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Life Notes—February 28, 2013 

“The reason I speak to them in parables is that ‘seeing they do not perceive, and hearing they do not listen, nor do they understand.’”  Matthew 13:13

As my mother aged she developed a blind spot in her field of vision.  It wasn’t a particularly large spot, but if there was an object in that spot, she could not see it.  She learned to compensate for it, knowing it was there, by scanning her field of view more carefully and turning her head for a double-check.  It is amazing how something so obvious for some of us can be invisible to someone else.  And yet, science tells us the human eye can only actually see a small fraction of the light spectrum, so all of us are blind to more than we can possibly imagine—much of which is right before us!

Jesus commented frequently on our blindness.  He restored physical sight to many who were blind, but many of his comments, as above, had nothing to do with physical blindness.  Rather, Jesus was referring to a spiritual blindness, or blindness caused by focusing our ‘vision’ in the wrong direction.  Dan Simons and Chris Chabris did research that led to a YouTube hit called The Invisible Gorilla.  Google it, if you haven’t seen it.  Their research shows that we can be blinded to the obvious, when we are not looking for it or when our attention is focused elsewhere.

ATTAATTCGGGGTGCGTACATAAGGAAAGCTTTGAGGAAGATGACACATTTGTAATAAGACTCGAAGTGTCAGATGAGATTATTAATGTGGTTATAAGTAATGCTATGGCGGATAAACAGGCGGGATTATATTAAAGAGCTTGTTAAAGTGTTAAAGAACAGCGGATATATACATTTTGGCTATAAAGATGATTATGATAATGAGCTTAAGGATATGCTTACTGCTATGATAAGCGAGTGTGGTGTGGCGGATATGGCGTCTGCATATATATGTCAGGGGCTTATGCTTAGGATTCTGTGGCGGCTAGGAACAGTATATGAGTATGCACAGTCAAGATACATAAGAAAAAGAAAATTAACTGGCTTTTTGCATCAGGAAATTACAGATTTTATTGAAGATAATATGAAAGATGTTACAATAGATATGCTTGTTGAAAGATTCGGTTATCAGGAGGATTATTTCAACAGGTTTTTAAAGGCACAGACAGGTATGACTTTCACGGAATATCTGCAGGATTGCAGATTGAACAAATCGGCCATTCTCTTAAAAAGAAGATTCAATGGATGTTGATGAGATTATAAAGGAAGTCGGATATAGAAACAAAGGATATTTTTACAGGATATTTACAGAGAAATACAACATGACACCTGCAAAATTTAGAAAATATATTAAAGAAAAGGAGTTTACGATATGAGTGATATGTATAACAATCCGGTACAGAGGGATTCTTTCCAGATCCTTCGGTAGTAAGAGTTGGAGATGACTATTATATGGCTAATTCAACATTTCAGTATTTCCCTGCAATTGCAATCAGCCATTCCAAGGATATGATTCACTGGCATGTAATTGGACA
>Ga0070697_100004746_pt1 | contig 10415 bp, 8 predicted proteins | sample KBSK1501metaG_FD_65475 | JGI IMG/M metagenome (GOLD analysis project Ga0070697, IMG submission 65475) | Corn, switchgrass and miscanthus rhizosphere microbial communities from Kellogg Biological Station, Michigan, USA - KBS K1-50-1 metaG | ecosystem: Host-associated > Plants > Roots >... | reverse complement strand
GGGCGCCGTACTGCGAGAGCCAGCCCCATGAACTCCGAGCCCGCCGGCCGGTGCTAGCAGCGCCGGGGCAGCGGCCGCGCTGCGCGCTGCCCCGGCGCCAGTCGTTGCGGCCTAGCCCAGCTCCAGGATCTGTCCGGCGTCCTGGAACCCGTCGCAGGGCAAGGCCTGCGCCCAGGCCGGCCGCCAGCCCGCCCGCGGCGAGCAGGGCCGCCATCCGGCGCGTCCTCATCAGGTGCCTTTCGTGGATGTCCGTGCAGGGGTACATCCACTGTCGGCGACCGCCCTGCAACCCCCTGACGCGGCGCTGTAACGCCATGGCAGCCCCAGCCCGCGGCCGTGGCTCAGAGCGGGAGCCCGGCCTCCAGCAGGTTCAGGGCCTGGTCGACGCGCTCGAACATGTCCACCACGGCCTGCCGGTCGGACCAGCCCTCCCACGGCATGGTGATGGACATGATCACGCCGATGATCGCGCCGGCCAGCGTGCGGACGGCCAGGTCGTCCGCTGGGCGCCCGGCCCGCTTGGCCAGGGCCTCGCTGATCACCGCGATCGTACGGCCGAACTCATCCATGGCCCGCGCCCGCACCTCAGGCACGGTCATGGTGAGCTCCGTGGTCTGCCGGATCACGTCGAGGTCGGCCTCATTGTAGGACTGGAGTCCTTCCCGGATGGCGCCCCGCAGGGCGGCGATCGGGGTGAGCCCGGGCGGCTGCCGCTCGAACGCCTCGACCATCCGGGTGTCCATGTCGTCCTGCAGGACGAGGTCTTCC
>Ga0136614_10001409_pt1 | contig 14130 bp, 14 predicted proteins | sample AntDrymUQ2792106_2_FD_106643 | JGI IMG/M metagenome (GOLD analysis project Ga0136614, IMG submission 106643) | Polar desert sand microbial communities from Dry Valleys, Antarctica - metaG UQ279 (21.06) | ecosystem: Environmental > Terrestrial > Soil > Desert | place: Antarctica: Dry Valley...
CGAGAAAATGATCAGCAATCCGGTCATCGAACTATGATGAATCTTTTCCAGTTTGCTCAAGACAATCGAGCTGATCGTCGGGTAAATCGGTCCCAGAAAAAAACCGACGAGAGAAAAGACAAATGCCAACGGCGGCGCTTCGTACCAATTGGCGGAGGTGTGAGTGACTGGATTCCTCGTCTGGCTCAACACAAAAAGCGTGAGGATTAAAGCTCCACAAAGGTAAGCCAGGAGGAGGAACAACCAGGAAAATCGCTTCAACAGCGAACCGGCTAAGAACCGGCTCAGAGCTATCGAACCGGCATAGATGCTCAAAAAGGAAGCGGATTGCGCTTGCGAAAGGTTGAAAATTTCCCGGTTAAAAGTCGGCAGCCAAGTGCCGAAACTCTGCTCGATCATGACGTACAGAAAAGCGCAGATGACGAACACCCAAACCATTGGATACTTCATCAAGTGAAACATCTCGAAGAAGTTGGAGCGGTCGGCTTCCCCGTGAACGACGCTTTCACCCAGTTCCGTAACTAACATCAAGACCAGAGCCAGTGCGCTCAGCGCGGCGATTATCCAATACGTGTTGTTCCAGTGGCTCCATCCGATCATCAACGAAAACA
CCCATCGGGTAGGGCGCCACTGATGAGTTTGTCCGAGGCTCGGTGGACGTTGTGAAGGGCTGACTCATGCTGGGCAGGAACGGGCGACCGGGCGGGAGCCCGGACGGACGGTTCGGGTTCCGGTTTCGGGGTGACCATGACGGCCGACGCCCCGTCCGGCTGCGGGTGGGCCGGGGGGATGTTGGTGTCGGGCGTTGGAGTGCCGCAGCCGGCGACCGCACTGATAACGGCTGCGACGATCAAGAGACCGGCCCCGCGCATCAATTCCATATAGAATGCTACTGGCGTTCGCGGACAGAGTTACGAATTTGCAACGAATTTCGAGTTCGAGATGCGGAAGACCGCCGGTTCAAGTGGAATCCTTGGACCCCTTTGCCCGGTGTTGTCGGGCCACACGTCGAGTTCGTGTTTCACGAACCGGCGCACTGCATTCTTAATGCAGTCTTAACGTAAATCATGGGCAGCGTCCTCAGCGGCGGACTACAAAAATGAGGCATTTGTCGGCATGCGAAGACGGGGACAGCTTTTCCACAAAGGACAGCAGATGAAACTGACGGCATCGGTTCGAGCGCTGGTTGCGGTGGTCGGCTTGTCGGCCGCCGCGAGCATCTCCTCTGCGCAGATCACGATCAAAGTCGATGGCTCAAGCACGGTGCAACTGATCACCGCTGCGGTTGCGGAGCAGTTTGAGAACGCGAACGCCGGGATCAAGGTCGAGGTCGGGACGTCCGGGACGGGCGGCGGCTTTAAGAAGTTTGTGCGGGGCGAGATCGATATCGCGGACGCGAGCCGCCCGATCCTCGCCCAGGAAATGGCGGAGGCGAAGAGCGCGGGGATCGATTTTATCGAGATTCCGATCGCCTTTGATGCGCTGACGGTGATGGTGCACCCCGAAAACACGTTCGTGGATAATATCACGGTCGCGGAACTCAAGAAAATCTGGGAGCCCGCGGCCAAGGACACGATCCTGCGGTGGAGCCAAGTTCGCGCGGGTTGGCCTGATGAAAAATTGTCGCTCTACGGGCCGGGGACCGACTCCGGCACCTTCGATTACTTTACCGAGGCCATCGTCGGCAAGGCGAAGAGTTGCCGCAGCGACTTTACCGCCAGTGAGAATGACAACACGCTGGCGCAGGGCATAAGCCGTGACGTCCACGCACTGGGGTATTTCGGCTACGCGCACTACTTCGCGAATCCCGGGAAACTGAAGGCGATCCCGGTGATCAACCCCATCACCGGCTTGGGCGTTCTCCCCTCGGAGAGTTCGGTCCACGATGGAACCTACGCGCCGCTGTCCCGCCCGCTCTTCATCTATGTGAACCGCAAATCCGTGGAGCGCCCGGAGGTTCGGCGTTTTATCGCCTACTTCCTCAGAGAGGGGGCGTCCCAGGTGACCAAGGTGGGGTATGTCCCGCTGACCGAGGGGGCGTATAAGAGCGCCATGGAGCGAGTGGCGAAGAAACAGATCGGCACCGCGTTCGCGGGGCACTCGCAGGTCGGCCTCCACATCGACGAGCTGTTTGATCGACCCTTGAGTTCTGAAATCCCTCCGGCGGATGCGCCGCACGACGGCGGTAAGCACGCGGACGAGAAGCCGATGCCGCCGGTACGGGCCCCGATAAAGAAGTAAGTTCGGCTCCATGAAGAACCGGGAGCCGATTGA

I believe the blindness Jesus refers to is a type of blindness that prevents us from seeing what was blatantly obvious to him.  There are a number of reasons for such blindness.  One is simply an inability to mentally comprehend what Jesus is saying.  For most of us, nuclear physics is such ‘hidden’ knowledge—we simply do not have the mental inclination to ‘see’ it, no matter how hard we look for it.  But I believe the kingdom of God Jesus tries to help us see is not that sort of inaccessible knowledge.  Rather, our blindness is caused by faulty seeking.  Some of us look outside on a cold winter day and see a desolate, lifeless, dreary and boring landscape.  Others look at the very same scene and see the stage being set for a breathtakingly beautiful spring and summer.  The difference is not in the reality of what is being seen, but in how one looks on the reality and what one is looking for.  When we believe God is at work in and on our world, we find hope for something awesome and beautiful, though unseen.  We can learn to focus our attention on the possible, seeing with the eyes of faith, and scanning our life-horizons for beauty that otherwise exists in our blind spots.

This Sunday is the second Sunday of Lent.  Tom is preaching downtown, where Life worship is at 10:00 in Brady Hall and traditional worship is at 8:30 and 11:00.  Mitch preaches at the west campus where worship is at 9:00 and 11:00. The sermon at both campuses is “Give Up the Enemies Within for Lent,” based on Luke 11:37-52.

Come home to church this Sunday.  Jesus can reveal the invisible gorilla before us.

Greg Hildenbrand, Life Music Coordinator

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